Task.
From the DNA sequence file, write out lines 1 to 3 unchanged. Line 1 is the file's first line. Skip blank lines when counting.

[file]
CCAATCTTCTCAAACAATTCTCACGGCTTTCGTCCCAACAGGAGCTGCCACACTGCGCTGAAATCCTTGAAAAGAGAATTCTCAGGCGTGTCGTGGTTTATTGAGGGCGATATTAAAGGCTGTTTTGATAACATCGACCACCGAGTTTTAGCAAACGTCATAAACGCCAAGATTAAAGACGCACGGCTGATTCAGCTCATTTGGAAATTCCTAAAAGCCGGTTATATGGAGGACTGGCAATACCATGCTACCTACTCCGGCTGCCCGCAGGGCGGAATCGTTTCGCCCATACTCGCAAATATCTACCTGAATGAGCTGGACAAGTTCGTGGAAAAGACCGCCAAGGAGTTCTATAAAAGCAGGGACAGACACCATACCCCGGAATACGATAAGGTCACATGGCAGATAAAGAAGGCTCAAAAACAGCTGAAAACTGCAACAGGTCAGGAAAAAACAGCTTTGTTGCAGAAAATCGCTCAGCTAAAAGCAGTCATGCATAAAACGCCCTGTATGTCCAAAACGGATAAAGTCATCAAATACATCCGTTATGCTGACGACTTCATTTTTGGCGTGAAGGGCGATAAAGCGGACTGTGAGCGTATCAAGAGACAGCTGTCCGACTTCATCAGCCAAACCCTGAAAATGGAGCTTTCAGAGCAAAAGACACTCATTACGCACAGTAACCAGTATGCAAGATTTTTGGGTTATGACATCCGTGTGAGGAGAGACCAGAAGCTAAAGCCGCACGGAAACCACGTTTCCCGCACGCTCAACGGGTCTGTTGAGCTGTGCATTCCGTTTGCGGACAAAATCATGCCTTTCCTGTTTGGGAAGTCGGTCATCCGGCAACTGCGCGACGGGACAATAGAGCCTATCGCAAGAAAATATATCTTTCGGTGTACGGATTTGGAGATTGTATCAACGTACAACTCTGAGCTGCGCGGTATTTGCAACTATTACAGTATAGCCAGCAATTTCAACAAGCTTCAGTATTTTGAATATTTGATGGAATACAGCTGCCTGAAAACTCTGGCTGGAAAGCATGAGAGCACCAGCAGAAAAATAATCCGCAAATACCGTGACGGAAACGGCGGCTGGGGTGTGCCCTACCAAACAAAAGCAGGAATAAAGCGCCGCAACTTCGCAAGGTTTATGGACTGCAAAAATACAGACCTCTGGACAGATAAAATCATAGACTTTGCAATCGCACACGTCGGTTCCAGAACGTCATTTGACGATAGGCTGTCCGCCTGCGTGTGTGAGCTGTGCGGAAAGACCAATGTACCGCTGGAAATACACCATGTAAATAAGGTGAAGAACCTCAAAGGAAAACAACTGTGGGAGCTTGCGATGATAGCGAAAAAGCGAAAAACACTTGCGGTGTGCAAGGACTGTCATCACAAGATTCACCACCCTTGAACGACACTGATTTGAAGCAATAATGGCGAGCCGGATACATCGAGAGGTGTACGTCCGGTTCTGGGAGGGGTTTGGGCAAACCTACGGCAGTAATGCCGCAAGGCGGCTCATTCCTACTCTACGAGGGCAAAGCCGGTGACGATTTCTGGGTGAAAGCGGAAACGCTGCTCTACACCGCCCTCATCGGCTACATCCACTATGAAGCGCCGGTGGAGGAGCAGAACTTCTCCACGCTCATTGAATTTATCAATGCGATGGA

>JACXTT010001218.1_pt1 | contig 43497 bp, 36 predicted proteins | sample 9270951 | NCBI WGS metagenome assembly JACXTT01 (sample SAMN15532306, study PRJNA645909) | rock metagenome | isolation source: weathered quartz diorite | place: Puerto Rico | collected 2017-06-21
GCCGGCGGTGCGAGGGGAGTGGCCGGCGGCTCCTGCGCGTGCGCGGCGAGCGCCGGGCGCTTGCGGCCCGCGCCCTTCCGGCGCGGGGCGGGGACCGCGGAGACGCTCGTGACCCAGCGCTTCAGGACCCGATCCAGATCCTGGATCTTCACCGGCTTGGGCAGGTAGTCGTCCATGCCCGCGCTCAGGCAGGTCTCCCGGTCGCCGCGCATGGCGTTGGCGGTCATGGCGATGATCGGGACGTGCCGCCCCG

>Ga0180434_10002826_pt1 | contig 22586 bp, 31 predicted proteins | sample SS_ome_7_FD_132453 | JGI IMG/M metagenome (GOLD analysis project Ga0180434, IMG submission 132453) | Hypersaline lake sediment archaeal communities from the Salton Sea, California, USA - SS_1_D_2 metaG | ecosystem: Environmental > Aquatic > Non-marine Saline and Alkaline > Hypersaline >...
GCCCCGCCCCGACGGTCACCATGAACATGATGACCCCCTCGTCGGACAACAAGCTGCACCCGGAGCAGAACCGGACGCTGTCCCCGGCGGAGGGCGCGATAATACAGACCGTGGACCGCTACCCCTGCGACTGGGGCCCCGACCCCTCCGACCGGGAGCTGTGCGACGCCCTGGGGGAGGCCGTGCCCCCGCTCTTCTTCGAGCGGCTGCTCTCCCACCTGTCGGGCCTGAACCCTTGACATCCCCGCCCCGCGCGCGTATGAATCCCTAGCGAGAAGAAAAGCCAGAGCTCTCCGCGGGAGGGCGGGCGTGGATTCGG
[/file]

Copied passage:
CCAATCTTCTCAAACAATTCTCACGGCTTTCGTCCCAACAGGAGCTGCCACACTGCGCTGAAATCCTTGAAAAGAGAATTCTCAGGCGTGTCGTGGTTTATTGAGGGCGATATTAAAGGCTGTTTTGATAACATCGACCACCGAGTTTTAGCAAACGTCATAAACGCCAAGATTAAAGACGCACGGCTGATTCAGCTCATTTGGAAATTCCTAAAAGCCGGTTATATGGAGGACTGGCAATACCATGCTACCTACTCCGGCTGCCCGCAGGGCGGAATCGTTTCGCCCATACTCGCAAATATCTACCTGAATGAGCTGGACAAGTTCGTGGAAAAGACCGCCAAGGAGTTCTATAAAAGCAGGGACAGACACCATACCCCGGAATACGATAAGGTCACATGGCAGATAAAGAAGGCTCAAAAACAGCTGAAAACTGCAACAGGTCAGGAAAAAACAGCTTTGTTGCAGAAAATCGCTCAGCTAAAAGCAGTCATGCATAAAACGCCCTGTATGTCCAAAACGGATAAAGTCATCAAATACATCCGTTATGCTGACGACTTCATTTTTGGCGTGAAGGGCGATAAAGCGGACTGTGAGCGTATCAAGAGACAGCTGTCCGACTTCATCAGCCAAACCCTGAAAATGGAGCTTTCAGAGCAAAAGACACTCATTACGCACAGTAACCAGTATGCAAGATTTTTGGGTTATGACATCCGTGTGAGGAGAGACCAGAAGCTAAAGCCGCACGGAAACCACGTTTCCCGCACGCTCAACGGGTCTGTTGAGCTGTGCATTCCGTTTGCGGACAAAATCATGCCTTTCCTGTTTGGGAAGTCGGTCATCCGGCAACTGCGCGACGGGACAATAGAGCCTATCGCAAGAAAATATATCTTTCGGTGTACGGATTTGGAGATTGTATCAACGTACAACTCTGAGCTGCGCGGTATTTGCAACTATTACAGTATAGCCAGCAATTTCAACAAGCTTCAGTATTTTGAATATTTGATGGAATACAGCTGCCTGAAAACTCTGGCTGGAAAGCATGAGAGCACCAGCAGAAAAATAATCCGCAAATACCGTGACGGAAACGGCGGCTGGGGTGTGCCCTACCAAACAAAAGCAGGAATAAAGCGCCGCAACTTCGCAAGGTTTATGGACTGCAAAAATACAGACCTCTGGACAGATAAAATCATAGACTTTGCAATCGCACACGTCGGTTCCAGAACGTCATTTGACGATAGGCTGTCCGCCTGCGTGTGTGAGCTGTGCGGAAAGACCAATGTACCGCTGGAAATACACCATGTAAATAAGGTGAAGAACCTCAAAGGAAAACAACTGTGGGAGCTTGCGATGATAGCGAAAAAGCGAAAAACACTTGCGGTGTGCAAGGACTGTCATCACAAGATTCACCACCCTTGAACGACACTGATTTGAAGCAATAATGGCGAGCCGGATACATCGAGAGGTGTACGTCCGGTTCTGGGAGGGGTTTGGGCAAACCTACGGCAGTAATGCCGCAAGGCGGCTCATTCCTACTCTACGAGGGCAAAGCCGGTGACGATTTCTGGGTGAAAGCGGAAACGCTGCTCTACACCGCCCTCATCGGCTACATCCACTATGAAGCGCCGGTGGAGGAGCAGAACTTCTCCACGCTCATTGAATTTATCAATGCGATGGA

>JACXTT010001218.1_pt1 | contig 43497 bp, 36 predicted proteins | sample 9270951 | NCBI WGS metagenome assembly JACXTT01 (sample SAMN15532306, study PRJNA645909) | rock metagenome | isolation source: weathered quartz diorite | place: Puerto Rico | collected 2017-06-21
GCCGGCGGTGCGAGGGGAGTGGCCGGCGGCTCCTGCGCGTGCGCGGCGAGCGCCGGGCGCTTGCGGCCCGCGCCCTTCCGGCGCGGGGCGGGGACCGCGGAGACGCTCGTGACCCAGCGCTTCAGGACCCGATCCAGATCCTGGATCTTCACCGGCTTGGGCAGGTAGTCGTCCATGCCCGCGCTCAGGCAGGTCTCCCGGTCGCCGCGCATGGCGTTGGCGGTCATGGCGATGATCGGGACGTGCCGCCCCG